Sunday, 12 March 2017

Today was a fine example of not just migration but how at the mercy of the weather wildlife can be when moving to their breeding grounds. The morning, as the day before, was dominated by thick fog and drizzle over the mountain an amazing spectacle of 172 Chaffinches, 200 Starlings, the first Sand Martin of the year and a portion of the 269 Meadow Pipits logged darted back and forth along the mountain ridge as the dense conditions halted their migration. Below, throughout the rest of the island, signs of movements were also evident however lesser so. The first Wheatears of the season, a male on the South End and then later in the day a second male and female at the northern end of the island. A number of Wagtails were also on the move as a Grey Wagtail heading north over the Narrows, six Pied Wagtails and nine Alba Wagtails were noted. Elsewhere a few thrushes were new in, four Fieldfares and nine RedwingsChiffchaffs were still present but in lesser numbers, four, and six Goldcrests and a Goldfinch were seen.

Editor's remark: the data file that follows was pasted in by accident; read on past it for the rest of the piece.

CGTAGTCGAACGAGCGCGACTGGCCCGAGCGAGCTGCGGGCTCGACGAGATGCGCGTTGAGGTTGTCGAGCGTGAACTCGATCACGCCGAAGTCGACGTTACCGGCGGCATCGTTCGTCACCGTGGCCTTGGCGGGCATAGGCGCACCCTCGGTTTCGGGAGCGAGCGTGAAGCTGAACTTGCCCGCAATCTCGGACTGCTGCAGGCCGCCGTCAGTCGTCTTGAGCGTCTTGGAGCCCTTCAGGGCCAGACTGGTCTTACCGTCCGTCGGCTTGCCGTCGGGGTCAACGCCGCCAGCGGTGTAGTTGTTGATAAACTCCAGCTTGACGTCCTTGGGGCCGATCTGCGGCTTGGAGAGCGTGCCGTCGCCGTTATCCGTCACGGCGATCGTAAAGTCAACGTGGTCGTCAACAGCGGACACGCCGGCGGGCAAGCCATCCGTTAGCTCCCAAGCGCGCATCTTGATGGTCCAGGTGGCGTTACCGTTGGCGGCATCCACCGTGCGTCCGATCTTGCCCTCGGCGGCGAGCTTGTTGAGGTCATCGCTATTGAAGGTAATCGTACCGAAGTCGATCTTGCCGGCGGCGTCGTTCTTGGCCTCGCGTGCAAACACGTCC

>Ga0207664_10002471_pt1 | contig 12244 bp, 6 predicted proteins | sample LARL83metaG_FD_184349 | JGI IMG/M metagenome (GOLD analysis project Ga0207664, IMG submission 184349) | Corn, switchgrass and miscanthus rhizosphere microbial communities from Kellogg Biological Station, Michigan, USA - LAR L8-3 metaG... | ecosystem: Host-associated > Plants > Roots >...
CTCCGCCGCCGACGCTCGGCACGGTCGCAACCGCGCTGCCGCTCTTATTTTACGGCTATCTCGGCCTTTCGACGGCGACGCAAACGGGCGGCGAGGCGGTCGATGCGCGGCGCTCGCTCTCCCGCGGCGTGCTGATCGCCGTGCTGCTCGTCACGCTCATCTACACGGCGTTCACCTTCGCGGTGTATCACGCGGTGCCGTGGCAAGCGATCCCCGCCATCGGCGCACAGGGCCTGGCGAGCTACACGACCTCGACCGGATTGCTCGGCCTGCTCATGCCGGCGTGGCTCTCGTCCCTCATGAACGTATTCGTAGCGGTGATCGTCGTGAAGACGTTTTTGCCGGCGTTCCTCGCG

A good selection of raptors were on show and consisted of a female Sparrowhawk cruising the mountainside, the long staying Common Buzzard, a Merlin and a pair of Peregrine Falcons. Meanwhile around the Narrows and the South End eight Common Snipes resided on a small pool beside the Lighthouse, a pair of Shelducks and eight Mallards were dotted about and 113 Oystercatchers, 14 Purple Sandpipers, a Whimbrel, eight Curlews, 12 Redshanks and 22 Turnstones were recorded.

Although it was great to see the "firsts" of particular species this year the highlight of the day was watching a Grey Seal munching on a freshly caught Eel. It spent most of the time stripping the skin off the flesh as the Eel periodically thrashed about. Unfortunately further around Henllwyn a freshly born pup was found dead along the shoreline, an extremely late birth which has occurred on the island the last few springs. A hibernating Small Tortoishell was seen inside the Schoolhouse.

Grey Seal feasting on an Eel, potentially a Congar Eel based on the size

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